Today’s Market Highlights

  • U.S. Home Sales Post Surprise June Decline.  Sales of newly-constructed homes declined by 8.4% in June to an annualized rate of 350,000, missing the consensus forecast for 372,000.  The decline was led by a 60% record high sales plunge in the northeast region. Moderating the disappointment somewhat, the Commerce Department’s originally reported May total of 369,000 was upwardly revised to 382,000, while March and April were also revised higher.  The supply of new houses on the market at the current sales pace increased to 4.9 months’ worth from a near seven-year low of 4.5 months in May.  The median new home selling price decreased by 3.2% year-over-year to $232,600.  Today’s report, along with the unexpected decline of existing home sales in June to an eight-month low, confirms that the housing market recovery will be uneven. 


  • Federal Reserve Preparing to Act?  As mentioned, the WSJ reported late yesterday afternoon that FOMC policy makers have become impatient with sluggish U.S. growth and high unemployment and have moved closer to taking decisive action to spur growth.  The central bank may announce new quantitative easing measures as early as next week’s FOMC meeting, though they may wait until September for more circumspect economic information.


  • EU Finance Ministers Seek Quick Action on Spain.  Luxembourg Finance Minister Luc Frieden said the euro-region is “ready to act” to backstop Spain as that nation’s borrowing costs soar. Organisation for Economic Cooperation and Development (OECD) Secretary General Angel Gurria said quick action by Europe’s central bank for large scale buying of Spanish debt could avert a full-blown Spain bailout.  The yield on Spain’s 10-year debt moderated from a morning high of 7.625% to the current level of 7.41%.  Meanwhile, an ECB official suggested that a banking license should be granted to Europe’s permanent bailout fund, the European Stability Mechanism (ESM) so as to be eligible for ECB direct lending. Separately, Greece’s new Prime Minister Antonis Samaras described his nation as being in a “Great Depression,” similar to the U.S. economic woe experienced in the 1930s.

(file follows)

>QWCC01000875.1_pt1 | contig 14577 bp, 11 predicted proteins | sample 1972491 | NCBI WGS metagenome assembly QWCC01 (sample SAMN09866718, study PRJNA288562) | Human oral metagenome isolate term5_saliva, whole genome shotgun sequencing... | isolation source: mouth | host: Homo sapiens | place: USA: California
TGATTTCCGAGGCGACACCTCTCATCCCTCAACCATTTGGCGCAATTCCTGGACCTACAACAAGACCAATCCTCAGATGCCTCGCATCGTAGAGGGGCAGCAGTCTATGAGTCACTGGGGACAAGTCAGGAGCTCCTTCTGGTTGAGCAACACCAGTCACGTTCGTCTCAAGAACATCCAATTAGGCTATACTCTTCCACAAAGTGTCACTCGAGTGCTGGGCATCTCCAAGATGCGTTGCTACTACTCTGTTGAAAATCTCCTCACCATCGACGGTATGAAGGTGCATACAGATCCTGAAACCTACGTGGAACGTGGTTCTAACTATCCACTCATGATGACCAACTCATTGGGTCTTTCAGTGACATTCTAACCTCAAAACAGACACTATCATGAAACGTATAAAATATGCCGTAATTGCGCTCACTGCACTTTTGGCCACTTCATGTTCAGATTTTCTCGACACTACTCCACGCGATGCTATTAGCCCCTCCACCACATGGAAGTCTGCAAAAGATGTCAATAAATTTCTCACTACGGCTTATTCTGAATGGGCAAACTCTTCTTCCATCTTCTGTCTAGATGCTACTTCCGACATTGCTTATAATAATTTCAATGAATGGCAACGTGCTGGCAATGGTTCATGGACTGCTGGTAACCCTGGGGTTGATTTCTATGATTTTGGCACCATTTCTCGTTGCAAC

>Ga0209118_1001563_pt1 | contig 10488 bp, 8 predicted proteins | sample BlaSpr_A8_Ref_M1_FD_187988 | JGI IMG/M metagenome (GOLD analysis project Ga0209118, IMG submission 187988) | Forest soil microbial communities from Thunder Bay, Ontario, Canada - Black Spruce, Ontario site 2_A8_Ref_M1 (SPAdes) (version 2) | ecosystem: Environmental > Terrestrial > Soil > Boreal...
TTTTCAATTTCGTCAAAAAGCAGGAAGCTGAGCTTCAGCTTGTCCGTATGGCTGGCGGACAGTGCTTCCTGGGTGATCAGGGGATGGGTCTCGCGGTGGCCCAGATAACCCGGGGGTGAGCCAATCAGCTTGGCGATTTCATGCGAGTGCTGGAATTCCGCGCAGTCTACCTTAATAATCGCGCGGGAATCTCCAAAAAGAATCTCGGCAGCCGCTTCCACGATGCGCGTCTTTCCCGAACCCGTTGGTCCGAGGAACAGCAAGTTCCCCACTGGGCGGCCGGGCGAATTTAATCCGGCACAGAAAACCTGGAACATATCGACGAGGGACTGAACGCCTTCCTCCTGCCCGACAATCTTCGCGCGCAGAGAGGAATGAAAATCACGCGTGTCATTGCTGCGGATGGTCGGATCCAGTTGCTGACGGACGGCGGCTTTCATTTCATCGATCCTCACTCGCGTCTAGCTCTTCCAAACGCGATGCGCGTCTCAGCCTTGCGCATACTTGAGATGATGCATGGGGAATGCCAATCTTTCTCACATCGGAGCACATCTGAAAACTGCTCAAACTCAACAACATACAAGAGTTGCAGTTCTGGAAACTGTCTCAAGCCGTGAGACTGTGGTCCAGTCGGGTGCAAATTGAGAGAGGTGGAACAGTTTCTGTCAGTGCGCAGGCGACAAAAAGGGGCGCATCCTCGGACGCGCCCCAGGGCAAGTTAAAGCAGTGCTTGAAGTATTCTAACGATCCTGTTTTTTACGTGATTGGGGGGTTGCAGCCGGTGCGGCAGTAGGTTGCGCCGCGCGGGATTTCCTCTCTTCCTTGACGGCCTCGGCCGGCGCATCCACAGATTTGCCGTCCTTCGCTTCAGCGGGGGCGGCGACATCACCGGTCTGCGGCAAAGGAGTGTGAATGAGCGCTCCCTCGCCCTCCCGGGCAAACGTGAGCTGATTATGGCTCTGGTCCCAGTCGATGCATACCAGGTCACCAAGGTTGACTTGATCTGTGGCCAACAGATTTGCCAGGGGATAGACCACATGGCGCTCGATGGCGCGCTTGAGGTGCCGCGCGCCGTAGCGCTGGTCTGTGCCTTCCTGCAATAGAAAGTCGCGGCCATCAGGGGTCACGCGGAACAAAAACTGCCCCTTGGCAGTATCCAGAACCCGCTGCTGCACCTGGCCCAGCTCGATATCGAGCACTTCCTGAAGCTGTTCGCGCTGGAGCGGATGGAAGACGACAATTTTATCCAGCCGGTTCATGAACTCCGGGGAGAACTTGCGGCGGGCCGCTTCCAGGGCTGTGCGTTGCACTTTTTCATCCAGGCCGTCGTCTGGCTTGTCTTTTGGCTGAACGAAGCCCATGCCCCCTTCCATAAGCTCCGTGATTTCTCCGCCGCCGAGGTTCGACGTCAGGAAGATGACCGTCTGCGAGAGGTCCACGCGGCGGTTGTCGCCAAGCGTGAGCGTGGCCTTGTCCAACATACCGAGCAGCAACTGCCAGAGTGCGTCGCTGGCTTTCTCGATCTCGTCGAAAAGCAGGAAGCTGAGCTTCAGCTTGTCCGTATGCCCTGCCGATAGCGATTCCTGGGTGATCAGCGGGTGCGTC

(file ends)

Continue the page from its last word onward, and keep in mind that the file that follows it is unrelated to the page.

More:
• Second Quarter Earnings Scorecard.  Around 71% of the 193 companies within the S&P 500 Index that have reported quarterly results so far this quarter have topped analysts’ forecasts. Boeing’s (BA) net income rose to $967 million or $1.27, topping EPS estimates for $1.13, and it boosted its full-year 2012 profit outlook for the second time this year. Caterpillar (CAT) posted record-setting 2Q EPS of $2.54, beating Wall Street estimates for $2.28 per share. With profit up 67% YoY, CAT raised its 2012 earnings outlook by a dime to $9.60 per share. Apple (AAPL) posted F3Q EPS of $9.32, widely missing consensus estimates by $1.04 per share.  While revenue of $35B was up 22% YoY, sales missed estimates by $2.5B.


  • Sector Performance:  At press time, seven of the ten S&P 500 sector groups are underwater, led by losses in Technology (-0.8%), Energy (-0.5%) and Utilities (-0.4%).  Telecom (+0.8%) reversed off yesterday’s slump, while Financials (+0.1%) and Consumer Staples (+0.01%) hold onto fractional gains. Crane Co (CR) and Lindsay Manufacturing (LNN) both raised their quarterly dividends.


  • This Week’s Remaining Economic Calendar:  Thursday:  Durable Goods Orders (0.6% forecast, 1.1% prior), Weekly Jobless Claims (380K forecast, 386K prior), Pending Home Sales (0.9% forecast, 5.9% prior), Kansas City Fed Manufacturing Index (4 forecast, 3 prior), Fed Balance Sheet Data; Friday:  U.S. 2Q GDP Data (1.2% forecast, 1.9% prior), University of Michigan Consumer Sentiment Index (72.0 forecast and prior).

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